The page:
Prosthechea cochleata: An Upside-Down, Dangly and Charming Orchid ✾

Queensland Orchid International Prosthechea cochleata

Apart from becoming recognized as a desirable species of flowering plant with the honour of being the first tropical epiphytic orchid to bloom at Kew Gardens, England in 1787, there is something peculiarly exotic about Prosthechea cochleata, for the orchid flower seems to resemble an animal more than it does a blossom. Its unusual appearance has definitely spurred imagination and spawned several descriptive common names well circulated amongst interested laypersons and garden enthusiasts. Meanwhile, some botanical experts in the scientific community have continued to reclassify it under different genera.

There are at least four common names and more than a dozen botanical names:

Synonyms of Prosthechea cochleata

Common Names

  1. The Octopus Orchid
  2. The Clamshell Orchid
  3. The Cockleshell Orchid
  4. The Black Orchid

Botanical Names

  1. Anacheilium cochleatum (L.) Hoffmanns 1842
  2. Aulizeum cochleatum [L.] Lindley 1892
  3. Encyclia cochleata [L.] Lemee 1955
  4. Encyclia lancifolia (Pav. ex Lindl.) Dressler & G E Pollard 1971
  5. Epidendrum cochleatum L. 1763
  6. Epidendrum cochleatum var. costaricense Schltr. 1923
  7. Epidendrum cochleatum var. grandiflorum Mutel 1838
  8. Epidendrum cochleatum var. pallidum Lindl.
  9. Epidendrum lancifolium Pav. ex Lindl. 1853
  10. Hormidium cochleatum [L.] Breiger 1977
  11. Phaedrosanthus cochleatus O Ktze. 1904
  12. Prosthechea cochleata (L.) W E Higgins 1997
  13. Prosthechea cochleata var. grandiflora (Mutel) Christenson
  14. Prosthechea cochleata var. triandra (Ames) Hágsater

As the following excerpt demonstrates, this orchid is an unusual but desirable, commonly cultivated plant whose geographical origin has a wide distribution:

Prosthechea cochleata, formerly known as Encyclia cochleata, Anacheilium cochleatum, and Epidendrum cochleatum and commonly referred to as the Cockleshell Orchid or Clamshell Orchid, is an epiphytic, sympodial New World orchid native to Central America, the West Indies, Colombia, Venezuela, and southern Florida.[1]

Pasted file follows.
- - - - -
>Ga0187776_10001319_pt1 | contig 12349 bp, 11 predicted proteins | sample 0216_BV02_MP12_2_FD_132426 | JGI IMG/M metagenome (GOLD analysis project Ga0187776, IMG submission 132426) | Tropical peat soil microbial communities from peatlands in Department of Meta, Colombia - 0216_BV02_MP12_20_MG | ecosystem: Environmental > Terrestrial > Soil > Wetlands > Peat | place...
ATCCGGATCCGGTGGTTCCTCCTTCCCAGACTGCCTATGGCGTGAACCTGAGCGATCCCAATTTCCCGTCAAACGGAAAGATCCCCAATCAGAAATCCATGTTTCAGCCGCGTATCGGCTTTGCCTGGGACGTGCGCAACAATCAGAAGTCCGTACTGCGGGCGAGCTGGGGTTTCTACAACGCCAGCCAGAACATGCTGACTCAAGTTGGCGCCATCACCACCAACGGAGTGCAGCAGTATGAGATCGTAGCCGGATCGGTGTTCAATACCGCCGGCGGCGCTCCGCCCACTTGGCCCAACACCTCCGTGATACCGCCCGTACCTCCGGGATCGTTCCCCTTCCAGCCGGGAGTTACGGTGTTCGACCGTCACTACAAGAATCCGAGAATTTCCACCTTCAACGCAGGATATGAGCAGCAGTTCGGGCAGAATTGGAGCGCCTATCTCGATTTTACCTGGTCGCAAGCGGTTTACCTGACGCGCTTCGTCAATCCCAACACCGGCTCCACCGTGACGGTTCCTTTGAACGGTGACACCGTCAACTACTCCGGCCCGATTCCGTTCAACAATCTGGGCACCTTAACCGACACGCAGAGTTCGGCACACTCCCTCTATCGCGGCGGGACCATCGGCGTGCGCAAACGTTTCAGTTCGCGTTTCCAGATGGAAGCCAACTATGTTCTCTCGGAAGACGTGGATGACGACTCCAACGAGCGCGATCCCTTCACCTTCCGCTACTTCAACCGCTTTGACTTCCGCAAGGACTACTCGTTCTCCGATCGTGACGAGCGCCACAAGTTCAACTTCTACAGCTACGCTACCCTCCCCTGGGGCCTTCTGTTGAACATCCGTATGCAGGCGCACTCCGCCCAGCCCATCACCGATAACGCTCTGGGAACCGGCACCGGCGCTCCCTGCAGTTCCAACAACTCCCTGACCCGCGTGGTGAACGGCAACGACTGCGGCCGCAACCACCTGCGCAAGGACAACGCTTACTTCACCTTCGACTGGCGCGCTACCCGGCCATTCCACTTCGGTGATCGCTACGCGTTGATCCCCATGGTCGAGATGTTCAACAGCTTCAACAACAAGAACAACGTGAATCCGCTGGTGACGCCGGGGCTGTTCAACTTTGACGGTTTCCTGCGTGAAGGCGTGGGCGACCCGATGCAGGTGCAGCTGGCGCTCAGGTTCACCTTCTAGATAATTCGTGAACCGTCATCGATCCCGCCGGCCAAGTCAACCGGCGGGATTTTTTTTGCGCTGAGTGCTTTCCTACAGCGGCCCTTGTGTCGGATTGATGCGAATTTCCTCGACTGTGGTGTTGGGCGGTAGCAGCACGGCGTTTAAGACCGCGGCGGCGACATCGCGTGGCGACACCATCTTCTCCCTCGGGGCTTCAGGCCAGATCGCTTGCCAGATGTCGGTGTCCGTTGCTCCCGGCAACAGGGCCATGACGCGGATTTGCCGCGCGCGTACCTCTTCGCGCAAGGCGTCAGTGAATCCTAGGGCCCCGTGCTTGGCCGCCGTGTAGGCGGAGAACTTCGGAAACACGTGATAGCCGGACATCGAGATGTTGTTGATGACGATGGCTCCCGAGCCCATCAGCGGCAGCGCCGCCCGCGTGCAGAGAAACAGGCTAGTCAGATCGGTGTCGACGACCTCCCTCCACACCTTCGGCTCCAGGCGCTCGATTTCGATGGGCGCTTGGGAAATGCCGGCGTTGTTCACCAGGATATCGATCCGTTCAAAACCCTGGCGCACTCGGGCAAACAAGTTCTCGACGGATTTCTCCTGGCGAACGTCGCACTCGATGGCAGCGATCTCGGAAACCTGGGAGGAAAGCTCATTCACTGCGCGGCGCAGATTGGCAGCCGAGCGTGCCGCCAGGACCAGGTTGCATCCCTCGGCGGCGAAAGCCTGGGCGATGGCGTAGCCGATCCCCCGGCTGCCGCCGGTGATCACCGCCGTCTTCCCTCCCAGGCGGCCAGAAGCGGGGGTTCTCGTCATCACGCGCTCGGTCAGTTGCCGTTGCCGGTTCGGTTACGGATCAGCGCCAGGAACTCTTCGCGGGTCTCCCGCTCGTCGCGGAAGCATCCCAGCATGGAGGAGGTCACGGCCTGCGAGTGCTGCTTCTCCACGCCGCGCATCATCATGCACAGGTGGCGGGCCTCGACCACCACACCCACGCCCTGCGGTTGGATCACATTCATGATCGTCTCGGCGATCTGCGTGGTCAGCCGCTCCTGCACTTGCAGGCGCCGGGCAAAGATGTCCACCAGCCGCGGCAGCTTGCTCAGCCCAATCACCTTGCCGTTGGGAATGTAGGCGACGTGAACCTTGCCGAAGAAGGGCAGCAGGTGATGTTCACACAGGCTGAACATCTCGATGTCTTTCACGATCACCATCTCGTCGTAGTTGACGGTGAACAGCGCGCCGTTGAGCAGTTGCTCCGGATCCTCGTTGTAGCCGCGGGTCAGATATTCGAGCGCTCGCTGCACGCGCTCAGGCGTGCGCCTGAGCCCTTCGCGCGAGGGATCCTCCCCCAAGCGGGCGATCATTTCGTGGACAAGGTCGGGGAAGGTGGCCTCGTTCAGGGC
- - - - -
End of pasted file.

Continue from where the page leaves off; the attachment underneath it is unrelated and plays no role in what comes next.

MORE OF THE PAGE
Each oblong discoid pseudobulb bears one or two linear nonsucculent leaves. The flowers are unusual in that though the labellum is usually below the column in the orchids, in the members of Prosthechea the labellum forms a “hood” over the column. This makes the flower effectively upside down, or non-resupinate. Whereas the species usually has one anther, Prosthechea cochleata var. triandra is an endangered variety that has three anthers and is autogamous, allowing its existence in Florida where no appropriate pollinators appear to be present.[2]

P. cochleata is common in cultivation, and is valued for its uniquely shaped and long-lasting flowers on continually growing racemes. Several hybrids have been produced with this species, including the popular Prosthechea Green Hornet.[3] (still often listed as Encyclia Green Hornet)

Prosthechea cochleata is the national flower of Belize, where it is known as the Black Orchid.[4]


Variations in the species aside, natural hybrids have been identified:

All in all, Prosthechea cochleata is a medium-sized epiphytic orchid reputed to be relatively easy to grow in both warm and intermediate climates, probably due to the fact that it originates from a wide range of habitats, growing in both evergreen and deciduous forests, from sea level to 2km elevation. Under cultivated condition, it thrives on even watering and regular feeding, and rewards growers with a long flowering period of five to nine months after reaching maturity.

Prosthechea cochleata

Original photo sourced from the French website at
English Translation of the first half of the French article is provided here as follows:

I was reported by Charles Plumier from 1703 in his book “Helleborine cochleata flore”, and Linné then described me under the name Epidendrum cochleatum in 1763.

I was classified in 1955 in the genus Encyclia by Father Albert Lennée, then in 1997 in Prosthechea by William Higgins.

Be that as it may, I was one of the first orchids grown in the Royal Gardens at Kew.

I am a South American and live in Mexico, Colombia, the Caribbean, Florida and Venezuela.

I am very appreciated for the duration of my flowering and the uniqueness of my inverted flowers.

Some describe my octopus-shaped flower and the shell-shaped lip, which have earned me the nickname “shell orchid”.

My flowers also evoke the shape of an octopus, my sepals and petals in the shape of small twisted ribbons hang under a dark purple, almost black rounded lip that gives me an unusual charm.

Each of you is free to give a different interpretation [of what I resemble]: cockle, octopus, squid. I accept everything! ! !

  • Roy Lee A lot of these are up side down.RHS reckon this is a Nat’ Hyb’ also, very strange/ 9 January 2014 at 23:17 · Unlike · 1